Vaginal Bleeding During Pregnancy, Third Trimester

ExitCare ImageA small amount of bleeding (spotting) is relatively common in pregnancy. Sometimes bleeding may be "normal." Bleeding in the third trimester can be very serious for the mother and the baby, and should be reported to your caregiver right away. It is very important to follow your caregiver's instructions.


Possible causes of bleeding during the third trimester:

  • The placenta may be partially covering or completely covering the opening to the cervix (placenta previa).

  • The placenta may have separated from the uterus (abruption of the placenta).

  • There may be an infection or growth on the cervix.

  • You may be starting labor, called discharging of the mucus plug.

  • The placenta may grow into the muscle layer of the uterus (placenta accreta).


Your caregiver may do:

  • Pelvic exam in the delivery room, called a double set up (being ready to do an emergency cesarean delivery, if necessary).

  • Blood tests, to see if you are anemic (not having enough red blood cells).

  • Ultrasound and fetal monitoring, to see if the baby is having problems.

  • Ultrasound, to find out why you are bleeding.


  • You may need to remain in the hospital.

  • You may be given an IV (intravenous) while you are in the hospital.

  • You may be put on strict bed rest.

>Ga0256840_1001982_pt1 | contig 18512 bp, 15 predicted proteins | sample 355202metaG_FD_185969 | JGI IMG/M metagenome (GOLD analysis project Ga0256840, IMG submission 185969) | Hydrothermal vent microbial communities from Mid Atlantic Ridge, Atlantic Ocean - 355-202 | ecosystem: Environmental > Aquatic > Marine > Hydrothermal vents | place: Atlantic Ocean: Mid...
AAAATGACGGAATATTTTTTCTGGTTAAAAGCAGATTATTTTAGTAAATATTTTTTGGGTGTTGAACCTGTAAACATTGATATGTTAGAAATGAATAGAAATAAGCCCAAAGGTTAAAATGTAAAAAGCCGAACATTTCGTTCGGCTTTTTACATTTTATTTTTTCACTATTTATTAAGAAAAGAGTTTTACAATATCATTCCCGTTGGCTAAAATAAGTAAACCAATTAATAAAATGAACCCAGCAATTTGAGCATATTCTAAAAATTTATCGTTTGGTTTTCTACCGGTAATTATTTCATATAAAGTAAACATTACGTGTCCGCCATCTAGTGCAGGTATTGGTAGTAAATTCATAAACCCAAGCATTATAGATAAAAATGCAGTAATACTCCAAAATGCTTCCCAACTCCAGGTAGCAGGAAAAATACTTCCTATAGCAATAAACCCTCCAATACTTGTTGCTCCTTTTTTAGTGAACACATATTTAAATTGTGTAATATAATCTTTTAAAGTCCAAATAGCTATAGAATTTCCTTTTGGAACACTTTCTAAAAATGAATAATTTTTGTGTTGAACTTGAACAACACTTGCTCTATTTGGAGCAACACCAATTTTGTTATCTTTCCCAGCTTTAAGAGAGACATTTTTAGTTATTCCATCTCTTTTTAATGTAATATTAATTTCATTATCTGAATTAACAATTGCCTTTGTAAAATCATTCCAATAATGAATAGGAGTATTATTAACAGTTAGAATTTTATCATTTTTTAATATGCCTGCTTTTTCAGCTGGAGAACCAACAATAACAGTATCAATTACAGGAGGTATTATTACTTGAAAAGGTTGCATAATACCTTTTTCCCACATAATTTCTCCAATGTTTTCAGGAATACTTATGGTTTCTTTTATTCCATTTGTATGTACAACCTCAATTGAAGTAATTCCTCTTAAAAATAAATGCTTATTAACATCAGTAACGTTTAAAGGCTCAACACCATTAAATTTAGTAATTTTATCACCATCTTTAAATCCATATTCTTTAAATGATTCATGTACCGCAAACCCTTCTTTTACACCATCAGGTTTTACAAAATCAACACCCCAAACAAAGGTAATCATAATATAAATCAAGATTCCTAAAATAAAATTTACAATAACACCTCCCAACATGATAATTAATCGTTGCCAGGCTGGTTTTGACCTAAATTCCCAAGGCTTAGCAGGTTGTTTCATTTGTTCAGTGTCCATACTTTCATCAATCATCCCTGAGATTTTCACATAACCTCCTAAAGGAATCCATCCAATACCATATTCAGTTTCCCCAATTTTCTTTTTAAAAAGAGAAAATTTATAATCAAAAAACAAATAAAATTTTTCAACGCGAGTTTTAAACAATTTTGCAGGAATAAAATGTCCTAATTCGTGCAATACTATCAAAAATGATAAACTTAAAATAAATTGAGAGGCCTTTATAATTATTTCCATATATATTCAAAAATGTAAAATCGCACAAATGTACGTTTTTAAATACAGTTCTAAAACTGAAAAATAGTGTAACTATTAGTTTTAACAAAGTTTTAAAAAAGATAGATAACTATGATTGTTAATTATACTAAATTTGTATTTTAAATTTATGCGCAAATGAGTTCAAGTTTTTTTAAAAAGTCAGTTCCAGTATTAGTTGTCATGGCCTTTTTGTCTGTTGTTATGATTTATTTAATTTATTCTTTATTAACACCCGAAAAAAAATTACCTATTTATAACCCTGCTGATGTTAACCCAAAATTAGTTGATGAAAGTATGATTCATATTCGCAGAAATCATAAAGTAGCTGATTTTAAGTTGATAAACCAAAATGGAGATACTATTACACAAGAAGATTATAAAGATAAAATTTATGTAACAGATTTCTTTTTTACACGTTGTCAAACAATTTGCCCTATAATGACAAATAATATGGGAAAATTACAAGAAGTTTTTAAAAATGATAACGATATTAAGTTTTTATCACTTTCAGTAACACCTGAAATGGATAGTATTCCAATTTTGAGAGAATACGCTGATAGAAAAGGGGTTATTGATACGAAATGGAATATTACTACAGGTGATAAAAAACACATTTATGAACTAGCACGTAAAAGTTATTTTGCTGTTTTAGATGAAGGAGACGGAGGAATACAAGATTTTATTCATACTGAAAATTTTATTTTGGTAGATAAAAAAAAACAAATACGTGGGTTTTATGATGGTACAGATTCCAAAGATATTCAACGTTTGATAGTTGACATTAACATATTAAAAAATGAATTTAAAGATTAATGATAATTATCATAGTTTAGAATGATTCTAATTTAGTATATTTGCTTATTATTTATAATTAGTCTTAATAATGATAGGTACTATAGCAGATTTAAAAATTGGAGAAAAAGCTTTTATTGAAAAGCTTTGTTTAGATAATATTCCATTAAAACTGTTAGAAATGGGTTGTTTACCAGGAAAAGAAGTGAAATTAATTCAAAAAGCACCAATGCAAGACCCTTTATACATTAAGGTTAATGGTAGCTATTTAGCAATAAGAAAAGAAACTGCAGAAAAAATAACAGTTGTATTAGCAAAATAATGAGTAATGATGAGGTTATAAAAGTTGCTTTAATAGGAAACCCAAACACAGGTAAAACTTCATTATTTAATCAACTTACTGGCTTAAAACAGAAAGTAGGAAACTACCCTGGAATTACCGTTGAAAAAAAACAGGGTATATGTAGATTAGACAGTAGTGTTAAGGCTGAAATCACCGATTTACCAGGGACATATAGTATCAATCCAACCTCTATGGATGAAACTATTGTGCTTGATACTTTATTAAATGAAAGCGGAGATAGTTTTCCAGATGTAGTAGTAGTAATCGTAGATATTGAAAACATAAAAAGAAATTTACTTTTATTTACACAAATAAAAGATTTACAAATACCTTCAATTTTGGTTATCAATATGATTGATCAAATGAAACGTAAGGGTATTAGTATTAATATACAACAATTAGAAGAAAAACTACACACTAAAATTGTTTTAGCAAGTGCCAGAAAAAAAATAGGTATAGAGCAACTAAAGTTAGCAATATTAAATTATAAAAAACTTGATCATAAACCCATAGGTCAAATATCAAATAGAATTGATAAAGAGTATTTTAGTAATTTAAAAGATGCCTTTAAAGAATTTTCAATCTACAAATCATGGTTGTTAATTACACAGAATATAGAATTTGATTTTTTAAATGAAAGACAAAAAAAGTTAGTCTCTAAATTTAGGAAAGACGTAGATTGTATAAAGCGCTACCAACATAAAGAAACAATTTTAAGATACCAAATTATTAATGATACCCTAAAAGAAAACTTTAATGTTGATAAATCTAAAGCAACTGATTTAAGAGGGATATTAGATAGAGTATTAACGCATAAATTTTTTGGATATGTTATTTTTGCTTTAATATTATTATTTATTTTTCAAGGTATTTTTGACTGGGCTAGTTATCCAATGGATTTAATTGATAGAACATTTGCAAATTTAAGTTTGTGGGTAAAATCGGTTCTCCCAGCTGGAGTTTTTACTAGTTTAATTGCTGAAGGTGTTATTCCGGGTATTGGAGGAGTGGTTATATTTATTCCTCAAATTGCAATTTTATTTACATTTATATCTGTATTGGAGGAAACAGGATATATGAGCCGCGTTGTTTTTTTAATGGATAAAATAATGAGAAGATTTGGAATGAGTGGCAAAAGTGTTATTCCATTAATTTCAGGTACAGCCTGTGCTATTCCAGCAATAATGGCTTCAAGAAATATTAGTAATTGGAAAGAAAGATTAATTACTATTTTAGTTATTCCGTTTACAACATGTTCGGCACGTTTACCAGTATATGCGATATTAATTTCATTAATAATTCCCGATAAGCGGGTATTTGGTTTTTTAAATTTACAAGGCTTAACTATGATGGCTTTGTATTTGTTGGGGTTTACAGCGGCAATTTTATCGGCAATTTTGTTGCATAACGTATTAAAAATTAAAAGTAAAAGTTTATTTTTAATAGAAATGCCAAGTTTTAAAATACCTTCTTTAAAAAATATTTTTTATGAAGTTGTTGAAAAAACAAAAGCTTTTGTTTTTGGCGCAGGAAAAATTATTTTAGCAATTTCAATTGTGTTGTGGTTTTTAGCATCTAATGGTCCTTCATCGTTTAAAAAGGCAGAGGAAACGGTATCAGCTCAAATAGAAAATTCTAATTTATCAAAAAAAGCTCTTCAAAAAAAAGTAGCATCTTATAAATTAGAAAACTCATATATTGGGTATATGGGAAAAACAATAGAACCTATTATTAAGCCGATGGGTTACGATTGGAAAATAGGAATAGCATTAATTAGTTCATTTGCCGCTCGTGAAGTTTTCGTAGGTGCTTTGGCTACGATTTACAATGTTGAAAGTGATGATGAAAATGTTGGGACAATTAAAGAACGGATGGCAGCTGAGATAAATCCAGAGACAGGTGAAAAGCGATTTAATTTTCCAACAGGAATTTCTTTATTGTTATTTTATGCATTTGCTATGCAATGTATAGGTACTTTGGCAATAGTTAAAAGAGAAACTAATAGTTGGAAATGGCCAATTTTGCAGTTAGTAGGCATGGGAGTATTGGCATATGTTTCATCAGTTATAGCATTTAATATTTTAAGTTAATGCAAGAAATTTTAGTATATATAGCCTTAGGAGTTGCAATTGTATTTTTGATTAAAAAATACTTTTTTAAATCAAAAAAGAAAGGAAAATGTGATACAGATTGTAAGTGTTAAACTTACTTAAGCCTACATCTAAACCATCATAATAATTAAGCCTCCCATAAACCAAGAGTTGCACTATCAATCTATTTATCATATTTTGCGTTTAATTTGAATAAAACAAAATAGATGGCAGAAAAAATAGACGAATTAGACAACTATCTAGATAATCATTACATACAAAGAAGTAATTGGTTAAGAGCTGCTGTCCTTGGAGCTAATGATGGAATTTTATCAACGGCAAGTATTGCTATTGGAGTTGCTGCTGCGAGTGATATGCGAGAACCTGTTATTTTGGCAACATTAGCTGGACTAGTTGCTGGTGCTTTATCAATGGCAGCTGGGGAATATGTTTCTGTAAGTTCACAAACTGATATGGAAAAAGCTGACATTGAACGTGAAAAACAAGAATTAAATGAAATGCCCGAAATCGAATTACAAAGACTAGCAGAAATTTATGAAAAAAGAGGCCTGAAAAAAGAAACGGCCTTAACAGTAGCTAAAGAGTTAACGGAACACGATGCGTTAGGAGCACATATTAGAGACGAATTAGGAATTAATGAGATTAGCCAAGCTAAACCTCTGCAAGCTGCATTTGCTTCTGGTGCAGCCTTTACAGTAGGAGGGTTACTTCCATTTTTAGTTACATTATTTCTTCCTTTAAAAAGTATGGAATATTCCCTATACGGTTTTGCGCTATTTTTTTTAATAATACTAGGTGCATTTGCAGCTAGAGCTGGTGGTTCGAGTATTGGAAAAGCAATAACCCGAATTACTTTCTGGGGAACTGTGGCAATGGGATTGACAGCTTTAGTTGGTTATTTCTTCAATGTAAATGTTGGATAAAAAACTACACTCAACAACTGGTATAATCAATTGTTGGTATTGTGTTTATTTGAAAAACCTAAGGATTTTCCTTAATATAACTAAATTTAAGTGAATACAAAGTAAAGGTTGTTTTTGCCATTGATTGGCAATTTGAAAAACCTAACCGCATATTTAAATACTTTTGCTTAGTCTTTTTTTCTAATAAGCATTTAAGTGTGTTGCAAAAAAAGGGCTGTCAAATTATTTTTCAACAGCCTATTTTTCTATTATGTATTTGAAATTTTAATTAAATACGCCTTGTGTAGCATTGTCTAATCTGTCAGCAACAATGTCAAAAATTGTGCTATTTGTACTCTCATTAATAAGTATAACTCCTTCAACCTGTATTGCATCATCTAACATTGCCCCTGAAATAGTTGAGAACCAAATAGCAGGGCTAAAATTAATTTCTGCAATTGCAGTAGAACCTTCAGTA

• You may need a blood transfusion.

  • You may be placed on oxygen.

  • The baby may need to be delivered immediately.


  • Your caregiver may order bed rest (getting up to go to the bathroom only). At this time, you may need to make arrangements for the care of children and for other responsibilities.

  • Keep track of the number of pads you use each day and how soaked (saturated) they are. Write this down.

  • Do not use tampons. Do not douche.

  • Do not have sexual intercourse or any sexual activity that may cause an orgasm, until approved by your caregiver.

  • Follow your caregiver's advice about lifting, driving, physical and social activities.

  • Eat a balanced and nutritious diet.

  • Get plenty of rest and sleep.

  • Do not drink alcohol or smoke.


  • You experience severe cramps or pain in your back or belly (abdomen).

  • You have an oral temperature above 102° F (38.9° C), not controlled by medicine.

  • You develop chills.

  • You have a gush of fluid from the vagina.

  • You pass large clots or tissue. Save any tissue for your caregiver to inspect.

  • Your bleeding increases or you become light-headed or weak.

  • You pass out.

  • You feel less movement or no movement of the baby.